When we don’t know who we are in Christ we easily get caught up running in the hamster wheel of life dictated by society and others. Trying to prove or be loved, forgiven, enough or worthy, when you already are. Let’s get off the hamster wheel and let the standard that has been given to us by God be the standard for our life. The standard by which we make decisions and guide our actions.
I know society tells us to work hard, sacrifice is required to have success, too much white space on your calendar means you aren’t doing enough or you aren’t being productive. In the same breath, we are also incredibly hard on ourselves. We create a standard and expectations for ourselves that are too high and possibly unrealistic, and when we don’t meet them our inner critic starts badger.
Giving yourself a break can start with:
It’s easy to focus on what we didn’t get right, how we haven’t progressed as far as expected, how our house, kids, and car don’t measure up, and what we can’t do. Listing those things comes easy to us. What if we took time to focus on the positive, on other aspects of us?
Here is an exercise for you to try:
1)Think about your strengths, gifts, talents and accomplishments. Write them all down. (That’s right, a total brain dump. And I recommend you go ‘old school’ using a pen and paper.)
Don’t be modest. Be honest, kind and generous with yourself. And identify every single thing you’re good at. Every little thing you’ve accomplished. Everything you’re proud of.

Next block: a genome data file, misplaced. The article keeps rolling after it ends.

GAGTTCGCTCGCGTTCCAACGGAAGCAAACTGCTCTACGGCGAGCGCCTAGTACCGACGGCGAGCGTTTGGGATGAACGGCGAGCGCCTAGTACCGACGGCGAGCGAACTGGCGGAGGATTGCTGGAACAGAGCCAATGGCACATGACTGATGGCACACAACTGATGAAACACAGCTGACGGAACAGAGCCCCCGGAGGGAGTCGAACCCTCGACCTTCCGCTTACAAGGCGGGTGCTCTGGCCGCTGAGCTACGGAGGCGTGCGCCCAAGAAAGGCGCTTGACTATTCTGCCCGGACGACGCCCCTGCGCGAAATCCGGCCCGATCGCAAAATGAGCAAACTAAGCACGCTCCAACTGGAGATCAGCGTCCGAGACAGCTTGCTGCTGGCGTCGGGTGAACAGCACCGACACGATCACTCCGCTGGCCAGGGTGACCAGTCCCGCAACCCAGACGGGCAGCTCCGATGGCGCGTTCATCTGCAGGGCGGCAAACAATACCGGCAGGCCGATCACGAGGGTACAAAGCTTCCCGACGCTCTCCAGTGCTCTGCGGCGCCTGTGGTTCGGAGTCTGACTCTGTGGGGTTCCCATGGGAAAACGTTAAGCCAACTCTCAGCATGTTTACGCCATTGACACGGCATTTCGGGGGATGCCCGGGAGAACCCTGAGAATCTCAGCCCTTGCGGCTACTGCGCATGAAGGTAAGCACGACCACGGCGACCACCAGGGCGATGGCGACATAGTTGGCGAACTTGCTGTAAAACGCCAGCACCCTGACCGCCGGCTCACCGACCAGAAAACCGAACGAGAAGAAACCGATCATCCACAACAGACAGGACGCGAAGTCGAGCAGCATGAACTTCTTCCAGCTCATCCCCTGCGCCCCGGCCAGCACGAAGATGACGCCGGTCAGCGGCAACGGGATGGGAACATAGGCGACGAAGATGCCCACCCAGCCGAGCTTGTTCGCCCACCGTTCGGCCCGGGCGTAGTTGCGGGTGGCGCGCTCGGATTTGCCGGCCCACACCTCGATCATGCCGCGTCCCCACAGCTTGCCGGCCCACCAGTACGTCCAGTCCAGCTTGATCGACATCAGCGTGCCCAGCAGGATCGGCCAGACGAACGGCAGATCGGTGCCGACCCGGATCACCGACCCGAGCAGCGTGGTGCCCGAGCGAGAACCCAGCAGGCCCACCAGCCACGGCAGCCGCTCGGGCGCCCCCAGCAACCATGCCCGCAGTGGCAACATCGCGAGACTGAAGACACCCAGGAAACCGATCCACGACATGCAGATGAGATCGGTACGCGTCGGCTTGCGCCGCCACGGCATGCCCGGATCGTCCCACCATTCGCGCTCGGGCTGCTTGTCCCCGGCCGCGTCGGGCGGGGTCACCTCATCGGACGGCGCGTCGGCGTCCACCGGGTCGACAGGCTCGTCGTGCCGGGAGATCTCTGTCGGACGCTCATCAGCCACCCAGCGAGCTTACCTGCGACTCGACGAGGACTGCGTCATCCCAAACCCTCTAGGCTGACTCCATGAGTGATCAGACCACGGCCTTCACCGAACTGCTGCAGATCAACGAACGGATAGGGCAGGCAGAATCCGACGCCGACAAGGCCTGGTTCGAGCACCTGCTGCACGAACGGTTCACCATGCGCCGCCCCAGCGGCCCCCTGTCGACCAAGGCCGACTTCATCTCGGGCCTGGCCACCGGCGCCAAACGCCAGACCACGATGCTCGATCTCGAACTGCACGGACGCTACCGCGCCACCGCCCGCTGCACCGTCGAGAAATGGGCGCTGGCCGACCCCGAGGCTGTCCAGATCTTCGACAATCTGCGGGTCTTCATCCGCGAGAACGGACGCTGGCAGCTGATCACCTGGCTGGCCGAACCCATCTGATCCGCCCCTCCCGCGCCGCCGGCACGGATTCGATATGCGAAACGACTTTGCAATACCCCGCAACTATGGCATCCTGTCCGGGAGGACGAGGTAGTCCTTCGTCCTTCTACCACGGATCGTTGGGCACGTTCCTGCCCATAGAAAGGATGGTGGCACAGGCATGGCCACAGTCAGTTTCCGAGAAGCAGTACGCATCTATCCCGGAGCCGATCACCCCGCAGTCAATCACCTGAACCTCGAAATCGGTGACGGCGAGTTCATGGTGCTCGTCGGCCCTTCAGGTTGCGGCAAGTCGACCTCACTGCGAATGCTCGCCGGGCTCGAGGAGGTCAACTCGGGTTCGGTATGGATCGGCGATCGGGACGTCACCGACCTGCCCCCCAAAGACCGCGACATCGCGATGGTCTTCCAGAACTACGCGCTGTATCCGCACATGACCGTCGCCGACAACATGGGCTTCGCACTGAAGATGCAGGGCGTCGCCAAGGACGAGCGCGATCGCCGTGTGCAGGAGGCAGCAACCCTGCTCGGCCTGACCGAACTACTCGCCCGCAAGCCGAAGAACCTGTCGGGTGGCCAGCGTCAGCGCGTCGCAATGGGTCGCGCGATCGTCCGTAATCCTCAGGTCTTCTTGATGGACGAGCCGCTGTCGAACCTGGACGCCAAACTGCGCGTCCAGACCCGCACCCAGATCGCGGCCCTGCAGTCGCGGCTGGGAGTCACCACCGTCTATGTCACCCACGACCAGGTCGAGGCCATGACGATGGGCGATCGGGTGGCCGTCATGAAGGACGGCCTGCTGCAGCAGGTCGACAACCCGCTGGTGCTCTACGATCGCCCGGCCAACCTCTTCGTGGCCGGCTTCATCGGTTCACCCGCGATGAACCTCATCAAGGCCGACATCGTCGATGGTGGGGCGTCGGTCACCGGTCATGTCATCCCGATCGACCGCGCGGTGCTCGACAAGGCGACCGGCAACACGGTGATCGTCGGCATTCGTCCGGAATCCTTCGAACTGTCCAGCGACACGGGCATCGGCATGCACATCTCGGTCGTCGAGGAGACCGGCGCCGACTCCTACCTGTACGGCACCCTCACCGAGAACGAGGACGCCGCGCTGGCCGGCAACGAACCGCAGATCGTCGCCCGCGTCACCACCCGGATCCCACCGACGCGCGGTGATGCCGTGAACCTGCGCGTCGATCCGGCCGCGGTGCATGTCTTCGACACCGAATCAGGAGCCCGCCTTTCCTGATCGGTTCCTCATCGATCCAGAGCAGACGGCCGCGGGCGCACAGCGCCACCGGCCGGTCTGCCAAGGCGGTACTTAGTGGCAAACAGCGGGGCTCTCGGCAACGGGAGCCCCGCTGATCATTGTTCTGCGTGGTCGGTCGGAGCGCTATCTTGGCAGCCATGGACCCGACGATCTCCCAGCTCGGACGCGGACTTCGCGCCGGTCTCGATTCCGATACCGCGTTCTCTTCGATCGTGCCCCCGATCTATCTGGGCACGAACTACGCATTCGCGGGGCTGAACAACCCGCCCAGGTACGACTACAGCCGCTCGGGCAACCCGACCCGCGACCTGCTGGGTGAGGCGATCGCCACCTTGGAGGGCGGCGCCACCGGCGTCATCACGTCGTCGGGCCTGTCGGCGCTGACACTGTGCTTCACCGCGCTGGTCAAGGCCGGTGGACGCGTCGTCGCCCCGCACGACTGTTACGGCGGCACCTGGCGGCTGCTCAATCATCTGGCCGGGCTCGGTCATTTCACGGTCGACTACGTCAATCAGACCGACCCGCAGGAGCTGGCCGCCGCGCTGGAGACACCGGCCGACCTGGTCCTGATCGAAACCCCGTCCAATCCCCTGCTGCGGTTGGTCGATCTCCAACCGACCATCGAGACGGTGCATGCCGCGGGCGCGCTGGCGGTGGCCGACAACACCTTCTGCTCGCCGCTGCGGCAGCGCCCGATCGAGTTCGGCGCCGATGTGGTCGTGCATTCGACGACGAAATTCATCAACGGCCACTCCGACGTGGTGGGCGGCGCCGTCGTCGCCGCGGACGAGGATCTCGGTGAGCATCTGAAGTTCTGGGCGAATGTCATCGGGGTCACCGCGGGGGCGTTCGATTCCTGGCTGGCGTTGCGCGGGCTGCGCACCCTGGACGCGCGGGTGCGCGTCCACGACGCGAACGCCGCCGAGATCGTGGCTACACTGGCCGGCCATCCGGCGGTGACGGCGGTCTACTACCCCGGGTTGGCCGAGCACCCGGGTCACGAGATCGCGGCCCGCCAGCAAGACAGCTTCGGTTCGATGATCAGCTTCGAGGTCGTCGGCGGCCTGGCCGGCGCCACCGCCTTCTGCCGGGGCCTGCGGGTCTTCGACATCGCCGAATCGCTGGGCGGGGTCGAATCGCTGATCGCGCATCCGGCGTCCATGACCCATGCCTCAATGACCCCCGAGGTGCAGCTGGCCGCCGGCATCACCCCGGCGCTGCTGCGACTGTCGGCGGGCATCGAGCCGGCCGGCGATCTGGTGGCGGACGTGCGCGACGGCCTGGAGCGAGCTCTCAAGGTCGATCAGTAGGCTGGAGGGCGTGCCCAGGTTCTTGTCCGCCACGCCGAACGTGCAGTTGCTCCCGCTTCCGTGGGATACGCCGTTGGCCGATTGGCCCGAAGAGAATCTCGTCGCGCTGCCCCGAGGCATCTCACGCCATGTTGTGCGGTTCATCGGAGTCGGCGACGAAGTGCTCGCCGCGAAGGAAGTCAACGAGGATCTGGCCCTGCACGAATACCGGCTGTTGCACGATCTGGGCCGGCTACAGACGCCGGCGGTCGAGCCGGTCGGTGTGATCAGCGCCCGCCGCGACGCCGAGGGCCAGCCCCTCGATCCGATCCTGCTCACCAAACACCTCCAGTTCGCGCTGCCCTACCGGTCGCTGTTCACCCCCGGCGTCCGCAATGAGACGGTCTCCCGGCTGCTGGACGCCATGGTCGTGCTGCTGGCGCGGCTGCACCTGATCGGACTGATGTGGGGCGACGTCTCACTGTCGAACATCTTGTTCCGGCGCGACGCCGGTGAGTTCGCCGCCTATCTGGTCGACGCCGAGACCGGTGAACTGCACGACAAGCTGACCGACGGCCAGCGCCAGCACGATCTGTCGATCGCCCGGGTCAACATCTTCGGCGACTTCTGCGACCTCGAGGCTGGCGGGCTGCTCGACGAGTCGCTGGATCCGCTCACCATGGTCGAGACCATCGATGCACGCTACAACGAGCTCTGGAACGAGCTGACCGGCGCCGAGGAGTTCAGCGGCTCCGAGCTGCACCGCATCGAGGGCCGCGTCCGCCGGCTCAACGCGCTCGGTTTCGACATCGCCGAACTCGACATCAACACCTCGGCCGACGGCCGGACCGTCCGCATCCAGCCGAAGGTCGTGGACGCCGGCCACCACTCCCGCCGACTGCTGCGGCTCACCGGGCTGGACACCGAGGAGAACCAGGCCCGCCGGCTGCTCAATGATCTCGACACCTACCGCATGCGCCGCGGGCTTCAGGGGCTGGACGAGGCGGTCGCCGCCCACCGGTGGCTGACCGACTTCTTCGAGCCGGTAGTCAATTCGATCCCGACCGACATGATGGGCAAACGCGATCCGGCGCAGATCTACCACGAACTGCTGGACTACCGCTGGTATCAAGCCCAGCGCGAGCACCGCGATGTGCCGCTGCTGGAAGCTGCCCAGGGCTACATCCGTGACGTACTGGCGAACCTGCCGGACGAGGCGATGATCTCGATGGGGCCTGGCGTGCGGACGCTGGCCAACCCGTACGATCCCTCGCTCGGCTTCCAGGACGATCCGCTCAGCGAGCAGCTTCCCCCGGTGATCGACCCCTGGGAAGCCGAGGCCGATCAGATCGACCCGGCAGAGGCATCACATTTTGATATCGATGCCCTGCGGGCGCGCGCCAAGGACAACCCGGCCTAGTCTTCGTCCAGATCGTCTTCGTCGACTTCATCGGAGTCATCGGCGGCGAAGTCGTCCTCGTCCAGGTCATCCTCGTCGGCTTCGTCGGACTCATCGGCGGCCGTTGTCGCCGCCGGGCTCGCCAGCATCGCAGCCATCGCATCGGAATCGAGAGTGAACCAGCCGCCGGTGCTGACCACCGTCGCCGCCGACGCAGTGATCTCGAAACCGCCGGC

Don’t hold back!
2) Think also about what you love about yourself. For example, ‘I love how I’m a problem solver.’ Or maybe ‘I love the way I care for my kids.’ Be sure to write it all down. (If you’re having difficulty coming up with a response to this prompt, ask your spouse, family or close friends.)
This exercise will feel strange. As women, it won’t feel ‘right’ to brag on ourselves. But understand this isn’t about being boastful or arrogant. It’s about giving yourself a break from the badgering our inner critic offers. It’s shifting your focus from the negative to the positive. It’s acknowledging that you are good at many things despite your past, your mistakes, or opportunities for growth. It’s ok. You are a unique creation. You are fearfully and wonderfully made. You are God’s wonderful masterpiece.
Keep your list handy and whenever your inner ‘mean girl’ speaks, read the list aloud. As you recite your own awesomeness, the ‘mean girl’ lies will begin to fade away, until one day that voice will no longer be audible.
3) Take some time to think about the areas of your life where your self-critic speaks up the most. Pick 1-2 area and take some time to reflect the following:
KEEP YOUR EYES FIXED ON GOD and stop letting the world and others influence how you live your life. The grace that God so freely gives, give some grace to yourself.
J.Branch is a wife, mother and child of God. She is passionate about helping others live the life they desire, have fruitful relationships and know who they were created to be and to live a life of purpose.
Interested in 1-on-1 or group coaching?